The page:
Feedback is going to hurt. It’s just part of the process. But you don’t have to make it hurt any more than necessary. So drop compliments throughout the draft. If you like a line, TELL THE AUTHOR! The same way you’d highlight a remark and tell them it stunk, tell them you loved it! Those compliments will go a long way when they hear your feedback and question whether they should continue writing.
When offering feedback in paragraph form, compliment them first, then offer the hard facts, then follow up with another compliment. And don’t lie to them, either! Take time to examine what they did do right. Maybe their characters are weak but they have a good handle on the setting or description. Be sure to tell them that.
Keep in mind the genre you’re reading:
We’re not experts in all genres, so keep that in mind. If you’re reading slightly out of your norm, consider what the norm is for that genre. YA is different from Historical fiction. If you’re not certain, be honest. Don’t make your comment sound like an unbreakable rule.
Be as detailed as possible:
Sometimes we don’t know what to say or how to say it. But other times we know exactly what the problem is, we just don’t take the time to embellish it. Don’t just tell them that this line is weak, tell them WHY it’s weak. How could they change it to make it stronger? If they have a reoccurring problem, stop and talk to them about how to fix it. YOU might know what to do, but they likely don’t or they wouldn’t have written it that way.
Again, how would you want to be treated? If someone gave you vague feedback and you needed to hash some things out with them, wouldn’t you appreciate being able to talk with them? Don’t drop your feedback in their lap then disappear. Be willing to talk or just let them talk. Sometimes they have to verbalize some things before coming to a conclusion.
Don’t be offended:
You’ve offered your advice but it’s their name on the cover. If they choose to ignore you, don’t take it to heart. Hopefully, they thought long and hard about that decision before making it, but either way, it’s not on you. You’ve done your duty.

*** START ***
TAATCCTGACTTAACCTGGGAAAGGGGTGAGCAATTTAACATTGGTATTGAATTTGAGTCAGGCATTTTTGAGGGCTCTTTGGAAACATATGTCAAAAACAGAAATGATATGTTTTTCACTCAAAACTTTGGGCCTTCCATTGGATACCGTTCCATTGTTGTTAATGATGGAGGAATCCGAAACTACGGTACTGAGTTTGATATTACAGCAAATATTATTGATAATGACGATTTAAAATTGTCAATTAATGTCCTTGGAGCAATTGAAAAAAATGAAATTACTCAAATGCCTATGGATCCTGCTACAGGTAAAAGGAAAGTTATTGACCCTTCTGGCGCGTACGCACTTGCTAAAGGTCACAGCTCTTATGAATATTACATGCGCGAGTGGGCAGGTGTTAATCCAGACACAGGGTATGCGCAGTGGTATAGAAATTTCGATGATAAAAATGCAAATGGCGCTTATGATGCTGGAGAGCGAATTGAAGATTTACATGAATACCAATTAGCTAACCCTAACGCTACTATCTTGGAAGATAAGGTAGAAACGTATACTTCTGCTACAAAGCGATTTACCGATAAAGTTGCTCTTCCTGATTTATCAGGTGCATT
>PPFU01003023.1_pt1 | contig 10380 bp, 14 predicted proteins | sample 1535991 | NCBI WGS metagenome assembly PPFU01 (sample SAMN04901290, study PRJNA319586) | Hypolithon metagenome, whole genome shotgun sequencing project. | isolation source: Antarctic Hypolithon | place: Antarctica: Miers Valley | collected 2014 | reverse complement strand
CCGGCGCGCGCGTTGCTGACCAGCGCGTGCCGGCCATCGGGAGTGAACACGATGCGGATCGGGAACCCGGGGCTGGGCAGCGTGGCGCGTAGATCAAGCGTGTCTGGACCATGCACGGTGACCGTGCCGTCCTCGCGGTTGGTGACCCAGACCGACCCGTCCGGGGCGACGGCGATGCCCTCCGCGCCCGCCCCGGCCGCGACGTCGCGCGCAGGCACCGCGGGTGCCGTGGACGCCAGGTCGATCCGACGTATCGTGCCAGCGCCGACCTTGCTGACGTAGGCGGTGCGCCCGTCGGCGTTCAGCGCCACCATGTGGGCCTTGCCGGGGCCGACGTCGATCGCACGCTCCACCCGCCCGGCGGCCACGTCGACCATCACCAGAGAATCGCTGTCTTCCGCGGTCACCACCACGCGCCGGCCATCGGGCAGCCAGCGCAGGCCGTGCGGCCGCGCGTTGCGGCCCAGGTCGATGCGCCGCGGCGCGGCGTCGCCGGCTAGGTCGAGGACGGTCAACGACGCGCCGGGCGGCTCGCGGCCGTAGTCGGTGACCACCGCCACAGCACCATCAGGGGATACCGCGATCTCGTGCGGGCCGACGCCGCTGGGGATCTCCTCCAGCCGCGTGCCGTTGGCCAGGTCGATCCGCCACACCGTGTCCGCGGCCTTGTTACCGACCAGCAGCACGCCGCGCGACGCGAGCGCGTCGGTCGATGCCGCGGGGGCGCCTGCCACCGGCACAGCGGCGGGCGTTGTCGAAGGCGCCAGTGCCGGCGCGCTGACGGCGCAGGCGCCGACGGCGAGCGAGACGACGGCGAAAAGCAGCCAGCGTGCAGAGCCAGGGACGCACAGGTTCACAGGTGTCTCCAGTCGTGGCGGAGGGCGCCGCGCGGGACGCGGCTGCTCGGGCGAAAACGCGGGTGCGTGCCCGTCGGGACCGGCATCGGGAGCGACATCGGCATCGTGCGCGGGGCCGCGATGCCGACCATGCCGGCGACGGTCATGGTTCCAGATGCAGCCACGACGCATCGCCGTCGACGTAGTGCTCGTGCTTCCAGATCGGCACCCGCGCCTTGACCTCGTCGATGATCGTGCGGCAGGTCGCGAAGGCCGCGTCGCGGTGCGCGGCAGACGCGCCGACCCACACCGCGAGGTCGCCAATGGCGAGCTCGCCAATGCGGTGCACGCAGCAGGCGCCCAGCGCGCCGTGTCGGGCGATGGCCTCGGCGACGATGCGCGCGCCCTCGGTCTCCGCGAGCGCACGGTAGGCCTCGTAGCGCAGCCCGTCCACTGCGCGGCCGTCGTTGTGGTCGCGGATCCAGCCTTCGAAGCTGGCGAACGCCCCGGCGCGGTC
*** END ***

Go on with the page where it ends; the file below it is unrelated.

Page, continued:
Don’t work with someone who argues:
Now, every author is prone to getting their feelings hurt at some time or another. I admit that I cling to certain ideas more than I should and have to be talked down step by step. But there’s a difference in someone who is willing to learn and just needs time to process and someone who will fight you over offending their precious messy baby. You can’t work with someone who doesn’t want to learn. It’s sad but true. Some people only want to be told that they’re right and never wrong. They aren’t willing to wrestle with plot points in the trenches. They just want to rush through their story and see it printed.
So step out of their way! It’s hard and it hurts to watch them ruin themselves but it’s not worth it to try to change them. If they have an argumentative spirit, let them go.
For the most part, people will be wounded but willing to grow. They will accept 90% of your feedback but cling to that one thing. There’s still hope for a working relationship there as long as they aren’t lashing out at you for your comments. And that’s really the key. If they’re lashing out, it’s not worth your time.
6 thoughts on “Critique Partners: Part 1”
I find I have trouble remembering to tell people all the good things in their story when I beta. There is always something to love! I just get in teacher mode and I forget. This post was such a good reminder for me! Thank you! Sharing it with friends!
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You’re so welcome! I’m glad you found something useful. 🙂
Thanks for this post. Such great tips!
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You’re welcome! Thanks for stopping by. 🙂